Someone seems to running a #MeToo trick against Robert Mueller. Twitchy: Is this scoop on Robert Mueller the ‘scandalous story’ we were promised?
Earlier today, reports that a big scoop on Robert Mueller would be dropping today had tongues wagging and eyebrows raised.
Jacob Wohl got the ball rolling yesterday:
Several media sources tell me that a scandalous story about Mueller is breaking tomorrow. Should be interesting. Stay tuned!— Jacob Wohl (@JacobAWohl) October 30, 2018
Can confirm https://t.co/YwyDDtEt2h— Natasha Bertrand (@NatashaBertrand) October 30, 2018
Da Atlantic: Mueller Wants the FBI to Look at a Scheme to Discredit Him , The special counsel says a woman was offered money to fabricate sexual-harassment claims.
A company that appears to be run by a pro-Trump conspiracy theorist offered to pay women to make false claims against Special Counsel Robert Mueller in the days leading up to the midterm elections—and the special counsel’s office has asked the FBI to weigh in. “When we learned last week of allegations that women were offered money to make false claims about the Special Counsel, we immediately referred the matter to the FBI for investigation,” the Mueller spokesman Peter Carr told me in an email on Tuesday.You mean like anti-Kavannagh forces paying women to testify against him? Althouse: "A company that appears to be run by a pro-Trump conspiracy theorist offered to pay women to make false claims against Special Counsel Robert Mueller..."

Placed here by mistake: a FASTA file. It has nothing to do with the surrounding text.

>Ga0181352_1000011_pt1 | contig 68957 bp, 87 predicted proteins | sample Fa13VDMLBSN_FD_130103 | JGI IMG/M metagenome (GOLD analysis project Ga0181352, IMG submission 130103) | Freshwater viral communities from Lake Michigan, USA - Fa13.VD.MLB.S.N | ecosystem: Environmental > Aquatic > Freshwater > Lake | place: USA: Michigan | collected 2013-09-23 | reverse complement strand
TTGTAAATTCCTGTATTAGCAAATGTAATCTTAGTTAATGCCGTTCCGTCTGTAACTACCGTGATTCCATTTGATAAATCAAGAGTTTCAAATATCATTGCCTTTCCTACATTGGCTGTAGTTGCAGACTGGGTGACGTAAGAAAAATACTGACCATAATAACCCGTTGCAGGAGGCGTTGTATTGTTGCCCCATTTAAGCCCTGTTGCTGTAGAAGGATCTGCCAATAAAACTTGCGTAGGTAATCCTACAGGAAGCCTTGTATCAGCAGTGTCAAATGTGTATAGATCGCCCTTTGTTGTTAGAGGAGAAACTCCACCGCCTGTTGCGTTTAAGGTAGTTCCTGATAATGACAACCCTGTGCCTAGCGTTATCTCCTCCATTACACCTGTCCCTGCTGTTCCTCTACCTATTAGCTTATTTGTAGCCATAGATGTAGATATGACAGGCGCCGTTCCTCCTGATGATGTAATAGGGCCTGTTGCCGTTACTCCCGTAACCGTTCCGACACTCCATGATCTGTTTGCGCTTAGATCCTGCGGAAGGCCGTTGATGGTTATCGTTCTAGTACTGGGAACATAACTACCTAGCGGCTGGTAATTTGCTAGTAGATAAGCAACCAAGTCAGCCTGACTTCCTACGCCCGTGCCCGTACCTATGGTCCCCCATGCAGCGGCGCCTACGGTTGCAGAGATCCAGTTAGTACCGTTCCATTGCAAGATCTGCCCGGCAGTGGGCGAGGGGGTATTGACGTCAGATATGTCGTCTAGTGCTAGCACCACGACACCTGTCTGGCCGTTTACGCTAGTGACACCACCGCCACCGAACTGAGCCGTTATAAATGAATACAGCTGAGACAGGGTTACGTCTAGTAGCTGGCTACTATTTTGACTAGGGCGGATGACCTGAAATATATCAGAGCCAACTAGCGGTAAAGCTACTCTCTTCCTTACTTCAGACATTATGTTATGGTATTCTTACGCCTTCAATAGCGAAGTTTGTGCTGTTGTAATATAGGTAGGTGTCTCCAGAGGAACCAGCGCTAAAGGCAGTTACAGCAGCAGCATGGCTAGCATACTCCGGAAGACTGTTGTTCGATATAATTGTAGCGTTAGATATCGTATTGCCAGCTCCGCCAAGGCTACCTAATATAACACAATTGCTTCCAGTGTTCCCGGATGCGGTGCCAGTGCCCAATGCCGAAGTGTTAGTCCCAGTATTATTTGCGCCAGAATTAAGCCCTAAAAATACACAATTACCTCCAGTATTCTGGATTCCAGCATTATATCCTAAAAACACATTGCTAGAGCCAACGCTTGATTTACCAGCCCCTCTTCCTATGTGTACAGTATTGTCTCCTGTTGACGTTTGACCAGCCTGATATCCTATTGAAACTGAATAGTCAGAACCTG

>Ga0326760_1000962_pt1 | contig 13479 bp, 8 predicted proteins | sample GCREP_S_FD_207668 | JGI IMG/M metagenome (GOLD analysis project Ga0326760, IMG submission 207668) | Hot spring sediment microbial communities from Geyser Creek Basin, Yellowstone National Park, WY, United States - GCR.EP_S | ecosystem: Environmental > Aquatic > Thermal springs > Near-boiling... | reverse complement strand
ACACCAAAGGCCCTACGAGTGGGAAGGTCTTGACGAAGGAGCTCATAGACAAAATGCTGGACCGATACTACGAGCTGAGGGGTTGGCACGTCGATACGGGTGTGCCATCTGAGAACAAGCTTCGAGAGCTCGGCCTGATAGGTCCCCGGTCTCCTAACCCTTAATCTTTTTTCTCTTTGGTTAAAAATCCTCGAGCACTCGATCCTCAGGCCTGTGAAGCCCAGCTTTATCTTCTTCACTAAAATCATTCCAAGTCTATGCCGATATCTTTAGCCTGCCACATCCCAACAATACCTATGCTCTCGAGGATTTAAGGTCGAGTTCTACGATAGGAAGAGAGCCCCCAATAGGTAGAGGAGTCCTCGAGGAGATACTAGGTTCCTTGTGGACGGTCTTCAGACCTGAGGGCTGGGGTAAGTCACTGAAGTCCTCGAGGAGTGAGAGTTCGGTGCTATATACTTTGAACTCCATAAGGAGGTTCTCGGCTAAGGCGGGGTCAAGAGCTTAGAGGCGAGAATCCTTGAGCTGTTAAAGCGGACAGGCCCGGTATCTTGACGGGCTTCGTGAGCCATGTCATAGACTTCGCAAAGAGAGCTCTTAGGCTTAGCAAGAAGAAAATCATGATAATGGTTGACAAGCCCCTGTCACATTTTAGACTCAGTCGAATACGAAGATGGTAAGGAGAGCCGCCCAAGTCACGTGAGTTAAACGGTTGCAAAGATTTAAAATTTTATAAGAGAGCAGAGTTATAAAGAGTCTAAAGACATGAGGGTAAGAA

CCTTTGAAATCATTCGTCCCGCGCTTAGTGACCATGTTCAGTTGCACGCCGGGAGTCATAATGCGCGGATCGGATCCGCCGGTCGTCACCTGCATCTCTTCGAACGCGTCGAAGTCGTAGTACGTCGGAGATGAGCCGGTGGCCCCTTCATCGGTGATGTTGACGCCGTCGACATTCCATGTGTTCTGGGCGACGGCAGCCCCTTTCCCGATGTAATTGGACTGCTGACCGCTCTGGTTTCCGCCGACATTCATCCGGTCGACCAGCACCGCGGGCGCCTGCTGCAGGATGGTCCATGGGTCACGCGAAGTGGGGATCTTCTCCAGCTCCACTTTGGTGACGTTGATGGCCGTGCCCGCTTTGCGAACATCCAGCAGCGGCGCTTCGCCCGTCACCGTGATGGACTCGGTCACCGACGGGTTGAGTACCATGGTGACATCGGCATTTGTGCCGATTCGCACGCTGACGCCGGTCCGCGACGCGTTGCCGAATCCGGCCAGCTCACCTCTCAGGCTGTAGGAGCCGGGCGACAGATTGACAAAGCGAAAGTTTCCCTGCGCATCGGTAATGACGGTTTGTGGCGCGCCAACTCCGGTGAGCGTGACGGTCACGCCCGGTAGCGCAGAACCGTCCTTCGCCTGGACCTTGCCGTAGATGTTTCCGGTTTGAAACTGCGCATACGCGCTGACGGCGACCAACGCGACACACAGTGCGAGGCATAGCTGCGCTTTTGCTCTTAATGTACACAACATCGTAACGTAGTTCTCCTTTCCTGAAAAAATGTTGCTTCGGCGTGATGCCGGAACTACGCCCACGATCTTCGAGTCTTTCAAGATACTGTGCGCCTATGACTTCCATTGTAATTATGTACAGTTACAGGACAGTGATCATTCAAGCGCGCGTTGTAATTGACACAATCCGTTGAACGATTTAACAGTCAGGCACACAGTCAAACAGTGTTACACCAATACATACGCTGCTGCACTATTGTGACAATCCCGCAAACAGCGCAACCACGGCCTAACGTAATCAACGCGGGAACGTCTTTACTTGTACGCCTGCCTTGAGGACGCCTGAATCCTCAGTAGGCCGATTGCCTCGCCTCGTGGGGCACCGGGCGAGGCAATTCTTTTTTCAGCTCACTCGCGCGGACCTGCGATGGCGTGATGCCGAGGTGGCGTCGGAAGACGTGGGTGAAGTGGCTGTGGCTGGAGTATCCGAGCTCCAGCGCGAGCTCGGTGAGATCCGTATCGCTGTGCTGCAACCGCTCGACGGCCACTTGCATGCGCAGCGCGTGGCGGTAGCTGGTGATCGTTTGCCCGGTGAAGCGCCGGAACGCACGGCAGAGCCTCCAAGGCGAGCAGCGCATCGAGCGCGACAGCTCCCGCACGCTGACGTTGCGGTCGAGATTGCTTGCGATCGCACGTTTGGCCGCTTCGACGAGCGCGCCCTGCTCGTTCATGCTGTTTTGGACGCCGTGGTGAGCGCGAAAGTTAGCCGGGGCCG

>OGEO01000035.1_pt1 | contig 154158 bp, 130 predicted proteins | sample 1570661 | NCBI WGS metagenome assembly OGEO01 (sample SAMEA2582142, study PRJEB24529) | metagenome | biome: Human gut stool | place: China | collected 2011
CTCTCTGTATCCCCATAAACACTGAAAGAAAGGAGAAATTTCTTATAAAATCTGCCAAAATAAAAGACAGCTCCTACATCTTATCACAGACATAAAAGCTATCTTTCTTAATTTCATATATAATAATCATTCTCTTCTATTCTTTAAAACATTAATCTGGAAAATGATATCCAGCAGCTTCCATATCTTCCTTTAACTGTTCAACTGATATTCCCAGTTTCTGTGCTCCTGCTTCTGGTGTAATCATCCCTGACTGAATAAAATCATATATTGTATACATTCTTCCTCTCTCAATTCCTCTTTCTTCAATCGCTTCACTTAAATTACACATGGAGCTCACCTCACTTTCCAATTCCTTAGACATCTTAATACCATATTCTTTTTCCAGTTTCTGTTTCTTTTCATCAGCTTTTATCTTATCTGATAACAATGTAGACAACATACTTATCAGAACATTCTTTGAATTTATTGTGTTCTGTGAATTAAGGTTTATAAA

"... in the days leading up to the midterm elections—and the special counsel's office has asked the FBI to weigh in.... Mueller spokesman Peter Carr... confirmed that the allegations were brought to the office’s attention by several journalists, who were contacted by a woman who identified herself as Lorraine Parsons.... The woman identifying herself as Parsons told journalists in an email... that she had been offered roughly $20,000 by a man claiming to work for a firm called Surefire Intelligence—which had been hired by a GOP activist named Jack Burkman—'to make accusations of sexual misconduct and workplace harassment against Robert Mueller.'"Dirty pool, but is paying someone to lie to a paper a crime? It ain't under oath. Instapundit: I PREDICT THERE WILL BE NO #BELIEVEALLWOMEN SPIN ON THIS ONE: Is this scoop on Robert Mueller the ‘scandalous story’ we were promised? HuffPo: The Bizarre And Failed Attempt To Smear Robert Mueller